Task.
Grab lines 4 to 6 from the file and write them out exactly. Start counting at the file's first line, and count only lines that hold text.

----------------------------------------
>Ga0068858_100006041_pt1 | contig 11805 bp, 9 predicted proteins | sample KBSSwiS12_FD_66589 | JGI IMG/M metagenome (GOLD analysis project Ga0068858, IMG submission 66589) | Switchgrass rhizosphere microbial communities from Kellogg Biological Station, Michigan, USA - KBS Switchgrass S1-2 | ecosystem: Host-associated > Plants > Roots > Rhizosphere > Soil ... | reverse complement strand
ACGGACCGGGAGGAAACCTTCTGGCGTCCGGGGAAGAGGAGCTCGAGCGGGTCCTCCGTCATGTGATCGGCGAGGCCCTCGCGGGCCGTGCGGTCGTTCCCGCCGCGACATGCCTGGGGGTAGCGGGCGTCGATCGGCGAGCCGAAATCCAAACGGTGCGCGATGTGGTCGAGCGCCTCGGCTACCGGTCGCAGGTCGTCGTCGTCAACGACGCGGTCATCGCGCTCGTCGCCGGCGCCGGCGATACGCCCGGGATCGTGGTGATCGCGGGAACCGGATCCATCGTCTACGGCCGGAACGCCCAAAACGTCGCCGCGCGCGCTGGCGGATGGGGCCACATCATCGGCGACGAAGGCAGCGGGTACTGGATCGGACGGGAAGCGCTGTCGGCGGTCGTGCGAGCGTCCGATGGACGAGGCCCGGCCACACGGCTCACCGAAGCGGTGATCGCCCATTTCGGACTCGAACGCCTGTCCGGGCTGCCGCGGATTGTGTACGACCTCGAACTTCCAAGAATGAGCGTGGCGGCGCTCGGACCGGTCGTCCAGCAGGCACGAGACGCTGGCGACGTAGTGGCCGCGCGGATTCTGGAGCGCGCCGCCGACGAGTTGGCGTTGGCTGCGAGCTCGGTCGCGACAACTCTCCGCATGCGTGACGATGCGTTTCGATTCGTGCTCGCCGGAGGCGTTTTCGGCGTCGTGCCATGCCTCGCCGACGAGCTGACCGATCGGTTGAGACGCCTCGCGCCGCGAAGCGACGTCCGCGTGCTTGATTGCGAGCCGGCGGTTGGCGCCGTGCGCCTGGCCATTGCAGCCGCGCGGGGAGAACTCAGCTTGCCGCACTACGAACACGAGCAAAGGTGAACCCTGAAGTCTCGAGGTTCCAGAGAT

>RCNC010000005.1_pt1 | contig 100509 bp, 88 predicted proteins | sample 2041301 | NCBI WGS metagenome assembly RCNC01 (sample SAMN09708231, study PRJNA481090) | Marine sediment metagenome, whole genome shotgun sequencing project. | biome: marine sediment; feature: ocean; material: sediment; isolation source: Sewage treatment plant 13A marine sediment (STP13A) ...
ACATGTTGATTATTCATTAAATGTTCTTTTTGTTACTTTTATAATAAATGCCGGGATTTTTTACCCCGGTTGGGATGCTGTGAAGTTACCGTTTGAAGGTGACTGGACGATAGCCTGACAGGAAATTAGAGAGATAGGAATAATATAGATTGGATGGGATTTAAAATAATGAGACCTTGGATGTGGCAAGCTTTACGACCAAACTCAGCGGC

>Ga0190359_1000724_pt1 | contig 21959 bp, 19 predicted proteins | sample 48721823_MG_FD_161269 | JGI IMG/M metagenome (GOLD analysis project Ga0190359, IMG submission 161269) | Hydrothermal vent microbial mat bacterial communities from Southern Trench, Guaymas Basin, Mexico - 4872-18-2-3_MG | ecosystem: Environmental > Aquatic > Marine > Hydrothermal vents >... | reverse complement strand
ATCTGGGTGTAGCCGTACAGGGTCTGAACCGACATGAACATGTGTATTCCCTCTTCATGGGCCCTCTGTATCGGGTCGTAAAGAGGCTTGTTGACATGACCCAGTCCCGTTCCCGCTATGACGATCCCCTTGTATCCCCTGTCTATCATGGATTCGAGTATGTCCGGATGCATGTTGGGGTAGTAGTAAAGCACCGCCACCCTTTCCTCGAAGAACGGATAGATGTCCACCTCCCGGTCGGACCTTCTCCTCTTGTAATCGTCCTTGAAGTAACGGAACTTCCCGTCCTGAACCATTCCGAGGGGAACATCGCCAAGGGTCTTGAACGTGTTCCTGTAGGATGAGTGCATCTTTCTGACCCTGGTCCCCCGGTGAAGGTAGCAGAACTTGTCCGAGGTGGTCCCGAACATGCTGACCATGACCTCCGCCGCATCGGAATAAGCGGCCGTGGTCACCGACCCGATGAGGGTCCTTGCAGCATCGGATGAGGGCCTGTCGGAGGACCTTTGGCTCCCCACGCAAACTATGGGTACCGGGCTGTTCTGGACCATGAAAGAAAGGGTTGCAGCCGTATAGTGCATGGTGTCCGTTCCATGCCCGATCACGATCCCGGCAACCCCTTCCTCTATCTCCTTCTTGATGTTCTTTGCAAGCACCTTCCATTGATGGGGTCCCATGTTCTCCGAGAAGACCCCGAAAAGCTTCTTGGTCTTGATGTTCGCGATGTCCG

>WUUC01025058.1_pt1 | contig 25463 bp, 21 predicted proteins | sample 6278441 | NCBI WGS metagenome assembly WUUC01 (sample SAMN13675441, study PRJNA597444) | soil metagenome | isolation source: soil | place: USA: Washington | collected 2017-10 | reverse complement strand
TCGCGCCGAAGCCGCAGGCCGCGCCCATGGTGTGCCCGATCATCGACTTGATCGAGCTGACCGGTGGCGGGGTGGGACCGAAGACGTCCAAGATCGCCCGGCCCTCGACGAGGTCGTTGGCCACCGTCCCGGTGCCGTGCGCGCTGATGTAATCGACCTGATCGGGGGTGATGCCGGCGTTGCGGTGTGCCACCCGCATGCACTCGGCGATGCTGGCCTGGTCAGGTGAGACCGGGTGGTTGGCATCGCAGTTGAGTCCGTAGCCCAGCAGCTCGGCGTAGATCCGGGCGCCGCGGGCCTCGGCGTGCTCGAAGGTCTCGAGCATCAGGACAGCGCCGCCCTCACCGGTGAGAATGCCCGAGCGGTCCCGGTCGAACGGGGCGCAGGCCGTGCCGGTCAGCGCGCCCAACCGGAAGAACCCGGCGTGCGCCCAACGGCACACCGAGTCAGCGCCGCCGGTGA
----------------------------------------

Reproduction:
ACATGTTGATTATTCATTAAATGTTCTTTTTGTTACTTTTATAATAAATGCCGGGATTTTTTACCCCGGTTGGGATGCTGTGAAGTTACCGTTTGAAGGTGACTGGACGATAGCCTGACAGGAAATTAGAGAGATAGGAATAATATAGATTGGATGGGATTTAAAATAATGAGACCTTGGATGTGGCAAGCTTTACGACCAAACTCAGCGGC

>Ga0190359_1000724_pt1 | contig 21959 bp, 19 predicted proteins | sample 48721823_MG_FD_161269 | JGI IMG/M metagenome (GOLD analysis project Ga0190359, IMG submission 161269) | Hydrothermal vent microbial mat bacterial communities from Southern Trench, Guaymas Basin, Mexico - 4872-18-2-3_MG | ecosystem: Environmental > Aquatic > Marine > Hydrothermal vents >... | reverse complement strand
ATCTGGGTGTAGCCGTACAGGGTCTGAACCGACATGAACATGTGTATTCCCTCTTCATGGGCCCTCTGTATCGGGTCGTAAAGAGGCTTGTTGACATGACCCAGTCCCGTTCCCGCTATGACGATCCCCTTGTATCCCCTGTCTATCATGGATTCGAGTATGTCCGGATGCATGTTGGGGTAGTAGTAAAGCACCGCCACCCTTTCCTCGAAGAACGGATAGATGTCCACCTCCCGGTCGGACCTTCTCCTCTTGTAATCGTCCTTGAAGTAACGGAACTTCCCGTCCTGAACCATTCCGAGGGGAACATCGCCAAGGGTCTTGAACGTGTTCCTGTAGGATGAGTGCATCTTTCTGACCCTGGTCCCCCGGTGAAGGTAGCAGAACTTGTCCGAGGTGGTCCCGAACATGCTGACCATGACCTCCGCCGCATCGGAATAAGCGGCCGTGGTCACCGACCCGATGAGGGTCCTTGCAGCATCGGATGAGGGCCTGTCGGAGGACCTTTGGCTCCCCACGCAAACTATGGGTACCGGGCTGTTCTGGACCATGAAAGAAAGGGTTGCAGCCGTATAGTGCATGGTGTCCGTTCCATGCCCGATCACGATCCCGGCAACCCCTTCCTCTATCTCCTTCTTGATGTTCTTTGCAAGCACCTTCCATTGATGGGGTCCCATGTTCTCCGAGAAGACCCCGAAAAGCTTCTTGGTCTTGATGTTCGCGATGTCCG